Illinois’ debt per student is the 11th highest of any state in the nation. It is almost 15 percent higher than the national average of $8,764.View Report
Two bills to legalize marijuana currently sit in Springfield.
The popular Chicago-based game company is helping efforts to legalize and regulate marijuana, which could extend to Illinois.
Senate Bill 1294 creates the Industrial Hemp Act, which would require licensing for “any person desiring to grow, process, cultivate, harvest, process, possess, sell, or purchase industrial hemp or industrial hemp related products must be licensed by the Department of Agriculture.”
A proposed amendment to Illinois’ Criminal Identification Act would allow people to petition to have their arrest and conviction records cleared of any cannabis-related offenses that Illinois ultimately takes off the books through marijuana legalization.
Illinoisans of all ages, political party affiliations and regions of the state favor legalizing marijuana and regulating and taxing it like alcohol, as provided in legislation proposed by state Rep. Kelly Cassidy on March 22.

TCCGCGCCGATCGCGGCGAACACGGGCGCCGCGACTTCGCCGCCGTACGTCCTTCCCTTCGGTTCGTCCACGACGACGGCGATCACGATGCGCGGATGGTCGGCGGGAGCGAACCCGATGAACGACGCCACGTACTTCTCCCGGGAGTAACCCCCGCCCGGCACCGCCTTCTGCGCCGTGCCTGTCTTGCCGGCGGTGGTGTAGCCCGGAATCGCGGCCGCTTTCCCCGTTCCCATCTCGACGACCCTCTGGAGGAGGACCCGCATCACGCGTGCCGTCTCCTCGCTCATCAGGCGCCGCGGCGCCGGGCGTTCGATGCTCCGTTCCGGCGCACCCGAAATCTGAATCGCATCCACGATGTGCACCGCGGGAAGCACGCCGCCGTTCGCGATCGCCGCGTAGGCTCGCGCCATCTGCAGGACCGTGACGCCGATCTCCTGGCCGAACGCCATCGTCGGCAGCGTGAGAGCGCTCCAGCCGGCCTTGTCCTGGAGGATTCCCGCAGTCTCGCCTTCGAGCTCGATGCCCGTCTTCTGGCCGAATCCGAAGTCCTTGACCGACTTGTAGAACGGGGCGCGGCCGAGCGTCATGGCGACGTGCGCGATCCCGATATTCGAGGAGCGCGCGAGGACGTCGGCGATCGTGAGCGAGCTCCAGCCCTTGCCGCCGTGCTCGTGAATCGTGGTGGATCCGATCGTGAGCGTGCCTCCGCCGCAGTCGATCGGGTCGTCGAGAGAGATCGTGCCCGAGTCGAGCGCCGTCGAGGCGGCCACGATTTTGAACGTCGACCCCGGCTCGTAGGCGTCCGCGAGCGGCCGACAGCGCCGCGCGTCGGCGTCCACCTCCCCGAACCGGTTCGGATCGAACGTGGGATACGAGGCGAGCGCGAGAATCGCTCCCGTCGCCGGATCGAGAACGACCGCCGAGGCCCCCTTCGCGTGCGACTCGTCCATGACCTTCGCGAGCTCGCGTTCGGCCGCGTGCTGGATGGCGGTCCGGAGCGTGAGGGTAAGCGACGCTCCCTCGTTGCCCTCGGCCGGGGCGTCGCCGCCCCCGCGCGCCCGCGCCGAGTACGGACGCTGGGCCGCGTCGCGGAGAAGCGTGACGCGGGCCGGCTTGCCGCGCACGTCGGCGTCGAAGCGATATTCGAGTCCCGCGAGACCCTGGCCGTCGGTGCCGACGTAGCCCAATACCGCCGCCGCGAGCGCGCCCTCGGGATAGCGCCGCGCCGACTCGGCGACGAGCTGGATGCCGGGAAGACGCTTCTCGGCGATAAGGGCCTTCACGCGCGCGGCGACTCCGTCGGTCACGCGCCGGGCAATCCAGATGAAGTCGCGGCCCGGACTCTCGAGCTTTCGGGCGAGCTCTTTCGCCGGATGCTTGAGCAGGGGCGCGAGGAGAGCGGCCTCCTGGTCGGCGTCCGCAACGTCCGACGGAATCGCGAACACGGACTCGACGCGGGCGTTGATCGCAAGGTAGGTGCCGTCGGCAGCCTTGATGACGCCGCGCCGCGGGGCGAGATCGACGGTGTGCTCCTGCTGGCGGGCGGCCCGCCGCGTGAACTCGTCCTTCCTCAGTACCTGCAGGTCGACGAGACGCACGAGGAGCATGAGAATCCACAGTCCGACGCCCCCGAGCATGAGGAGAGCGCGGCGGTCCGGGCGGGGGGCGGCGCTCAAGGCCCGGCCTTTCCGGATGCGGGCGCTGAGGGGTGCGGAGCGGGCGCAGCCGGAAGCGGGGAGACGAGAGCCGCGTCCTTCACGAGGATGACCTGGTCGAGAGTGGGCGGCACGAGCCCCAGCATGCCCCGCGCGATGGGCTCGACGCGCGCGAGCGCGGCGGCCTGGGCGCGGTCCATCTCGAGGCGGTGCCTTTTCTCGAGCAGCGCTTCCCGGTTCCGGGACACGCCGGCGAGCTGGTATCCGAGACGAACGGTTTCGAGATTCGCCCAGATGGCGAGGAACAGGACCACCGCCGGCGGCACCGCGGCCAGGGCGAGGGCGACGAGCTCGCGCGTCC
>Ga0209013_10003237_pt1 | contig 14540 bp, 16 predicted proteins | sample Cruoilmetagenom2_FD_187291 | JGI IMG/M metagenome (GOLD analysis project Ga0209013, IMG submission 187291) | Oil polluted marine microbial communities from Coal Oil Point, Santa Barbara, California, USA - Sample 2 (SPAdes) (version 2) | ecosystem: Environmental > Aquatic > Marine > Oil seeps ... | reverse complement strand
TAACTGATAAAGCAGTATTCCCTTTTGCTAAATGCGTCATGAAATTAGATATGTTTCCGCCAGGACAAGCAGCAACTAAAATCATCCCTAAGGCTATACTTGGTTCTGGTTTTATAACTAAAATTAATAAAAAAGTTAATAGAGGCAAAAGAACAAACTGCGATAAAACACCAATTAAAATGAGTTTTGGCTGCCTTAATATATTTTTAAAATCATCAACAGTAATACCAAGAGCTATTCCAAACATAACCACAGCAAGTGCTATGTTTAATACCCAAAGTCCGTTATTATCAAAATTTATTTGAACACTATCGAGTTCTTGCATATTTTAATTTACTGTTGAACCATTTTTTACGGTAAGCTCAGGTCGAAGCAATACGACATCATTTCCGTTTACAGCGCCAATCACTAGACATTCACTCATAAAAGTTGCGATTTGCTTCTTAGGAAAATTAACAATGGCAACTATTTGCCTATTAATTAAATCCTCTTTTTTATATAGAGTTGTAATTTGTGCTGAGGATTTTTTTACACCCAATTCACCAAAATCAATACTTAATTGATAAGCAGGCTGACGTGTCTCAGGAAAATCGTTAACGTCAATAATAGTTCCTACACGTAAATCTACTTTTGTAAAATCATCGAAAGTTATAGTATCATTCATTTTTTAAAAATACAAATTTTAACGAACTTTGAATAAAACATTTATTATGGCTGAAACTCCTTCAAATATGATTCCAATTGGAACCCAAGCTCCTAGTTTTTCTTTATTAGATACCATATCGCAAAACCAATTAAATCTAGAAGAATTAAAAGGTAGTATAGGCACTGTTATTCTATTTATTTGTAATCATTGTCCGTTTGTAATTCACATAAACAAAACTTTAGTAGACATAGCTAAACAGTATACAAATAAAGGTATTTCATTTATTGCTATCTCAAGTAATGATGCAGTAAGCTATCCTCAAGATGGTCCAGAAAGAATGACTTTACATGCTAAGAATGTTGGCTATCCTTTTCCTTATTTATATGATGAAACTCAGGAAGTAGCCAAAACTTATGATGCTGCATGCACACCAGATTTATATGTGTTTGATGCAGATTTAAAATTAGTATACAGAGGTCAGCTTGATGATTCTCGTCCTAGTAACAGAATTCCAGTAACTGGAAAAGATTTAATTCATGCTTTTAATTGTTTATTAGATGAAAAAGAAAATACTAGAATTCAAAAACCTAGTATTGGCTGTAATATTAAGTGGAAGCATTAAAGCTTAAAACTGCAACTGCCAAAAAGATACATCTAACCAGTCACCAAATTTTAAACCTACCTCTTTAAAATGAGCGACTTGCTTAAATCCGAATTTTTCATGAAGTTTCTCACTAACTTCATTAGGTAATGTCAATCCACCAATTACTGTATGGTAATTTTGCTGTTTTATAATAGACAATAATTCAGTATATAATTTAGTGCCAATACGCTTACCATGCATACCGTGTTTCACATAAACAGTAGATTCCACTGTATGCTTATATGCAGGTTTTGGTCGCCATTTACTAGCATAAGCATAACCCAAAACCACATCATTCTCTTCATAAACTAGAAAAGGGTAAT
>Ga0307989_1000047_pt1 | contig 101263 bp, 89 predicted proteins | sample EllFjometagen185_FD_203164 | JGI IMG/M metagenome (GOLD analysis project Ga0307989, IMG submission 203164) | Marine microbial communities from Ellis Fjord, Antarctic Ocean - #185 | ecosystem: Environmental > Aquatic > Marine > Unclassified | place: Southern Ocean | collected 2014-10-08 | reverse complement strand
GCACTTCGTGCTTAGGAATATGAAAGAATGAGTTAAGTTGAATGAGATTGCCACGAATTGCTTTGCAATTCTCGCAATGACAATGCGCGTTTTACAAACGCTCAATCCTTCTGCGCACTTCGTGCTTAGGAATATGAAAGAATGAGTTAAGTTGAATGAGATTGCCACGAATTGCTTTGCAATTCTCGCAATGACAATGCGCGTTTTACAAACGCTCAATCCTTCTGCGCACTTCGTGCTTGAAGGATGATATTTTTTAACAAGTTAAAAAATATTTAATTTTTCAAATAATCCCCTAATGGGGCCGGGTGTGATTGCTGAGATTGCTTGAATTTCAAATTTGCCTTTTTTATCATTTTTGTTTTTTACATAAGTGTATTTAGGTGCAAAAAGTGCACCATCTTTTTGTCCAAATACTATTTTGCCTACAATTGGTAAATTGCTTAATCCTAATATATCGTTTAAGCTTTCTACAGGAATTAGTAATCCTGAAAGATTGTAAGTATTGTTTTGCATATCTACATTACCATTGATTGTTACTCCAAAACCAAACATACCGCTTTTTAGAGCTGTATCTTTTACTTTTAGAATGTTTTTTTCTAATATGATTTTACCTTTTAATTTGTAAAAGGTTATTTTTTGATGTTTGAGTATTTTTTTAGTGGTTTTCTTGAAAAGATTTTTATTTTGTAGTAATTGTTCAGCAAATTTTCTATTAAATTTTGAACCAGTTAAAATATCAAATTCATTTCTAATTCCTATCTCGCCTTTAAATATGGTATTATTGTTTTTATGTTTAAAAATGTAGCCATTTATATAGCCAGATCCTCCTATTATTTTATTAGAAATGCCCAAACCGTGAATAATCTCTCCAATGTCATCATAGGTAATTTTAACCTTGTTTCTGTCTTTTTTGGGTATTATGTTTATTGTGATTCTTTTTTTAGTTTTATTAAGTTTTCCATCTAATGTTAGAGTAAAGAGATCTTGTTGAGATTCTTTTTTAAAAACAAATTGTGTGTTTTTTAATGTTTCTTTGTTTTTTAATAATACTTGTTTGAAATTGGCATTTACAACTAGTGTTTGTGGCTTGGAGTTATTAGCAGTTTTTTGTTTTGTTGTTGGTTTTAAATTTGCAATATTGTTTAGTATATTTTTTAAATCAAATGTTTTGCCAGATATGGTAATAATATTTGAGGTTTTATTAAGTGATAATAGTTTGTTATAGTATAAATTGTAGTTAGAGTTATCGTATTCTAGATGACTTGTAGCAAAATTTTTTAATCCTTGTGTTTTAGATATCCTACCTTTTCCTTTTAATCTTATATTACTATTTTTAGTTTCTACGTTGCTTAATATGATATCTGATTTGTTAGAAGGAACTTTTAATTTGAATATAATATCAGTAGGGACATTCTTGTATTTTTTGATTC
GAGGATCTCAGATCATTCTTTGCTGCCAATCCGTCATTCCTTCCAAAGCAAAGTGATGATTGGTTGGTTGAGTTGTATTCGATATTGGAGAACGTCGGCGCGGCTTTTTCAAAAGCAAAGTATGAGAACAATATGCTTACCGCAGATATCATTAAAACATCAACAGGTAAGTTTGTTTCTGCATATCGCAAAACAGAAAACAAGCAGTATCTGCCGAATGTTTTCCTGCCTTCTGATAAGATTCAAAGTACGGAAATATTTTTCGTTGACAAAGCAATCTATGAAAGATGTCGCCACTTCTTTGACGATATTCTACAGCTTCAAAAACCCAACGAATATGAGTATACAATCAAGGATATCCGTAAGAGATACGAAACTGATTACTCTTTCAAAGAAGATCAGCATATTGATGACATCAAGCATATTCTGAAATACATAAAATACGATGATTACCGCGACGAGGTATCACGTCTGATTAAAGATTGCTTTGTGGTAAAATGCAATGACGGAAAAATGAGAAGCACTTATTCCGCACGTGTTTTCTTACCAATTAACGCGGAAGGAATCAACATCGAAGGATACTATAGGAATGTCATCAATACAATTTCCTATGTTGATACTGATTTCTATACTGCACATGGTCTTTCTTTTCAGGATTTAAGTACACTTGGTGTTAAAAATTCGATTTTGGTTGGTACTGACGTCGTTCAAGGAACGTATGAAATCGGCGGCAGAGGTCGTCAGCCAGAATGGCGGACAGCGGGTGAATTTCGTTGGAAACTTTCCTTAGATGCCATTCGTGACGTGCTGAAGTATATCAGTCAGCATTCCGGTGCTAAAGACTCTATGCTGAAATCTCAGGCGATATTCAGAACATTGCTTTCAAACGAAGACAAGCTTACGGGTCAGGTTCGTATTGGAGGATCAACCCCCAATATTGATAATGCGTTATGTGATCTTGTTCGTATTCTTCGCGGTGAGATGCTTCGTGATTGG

“By singling out medical cannabis organizations,” Judge Lee wrote, the state of Illinois appeared to be favoring certain speakers based on their viewpoints – precisely the type of discrimination the Supreme Court has disapproved of in the past.
Under state Rep. Kelly Cassidy’s proposal, Illinoisans age 21 and older could legally possess, manufacture and sell marijuana.
Effective immediately, possession of up to 10 grams of marijuana in Illinois is punishable by a fine, instead of a misdemeanor with possible jail time.
A compromise among Illinois’ legislative leaders will extend the length and scope of Illinois’ medical marijuana pilot program.
Imposing civil fines instead of criminal penalties for marijuana possession is a smart first step toward changing how the state deals with low-level, nonviolent crimes.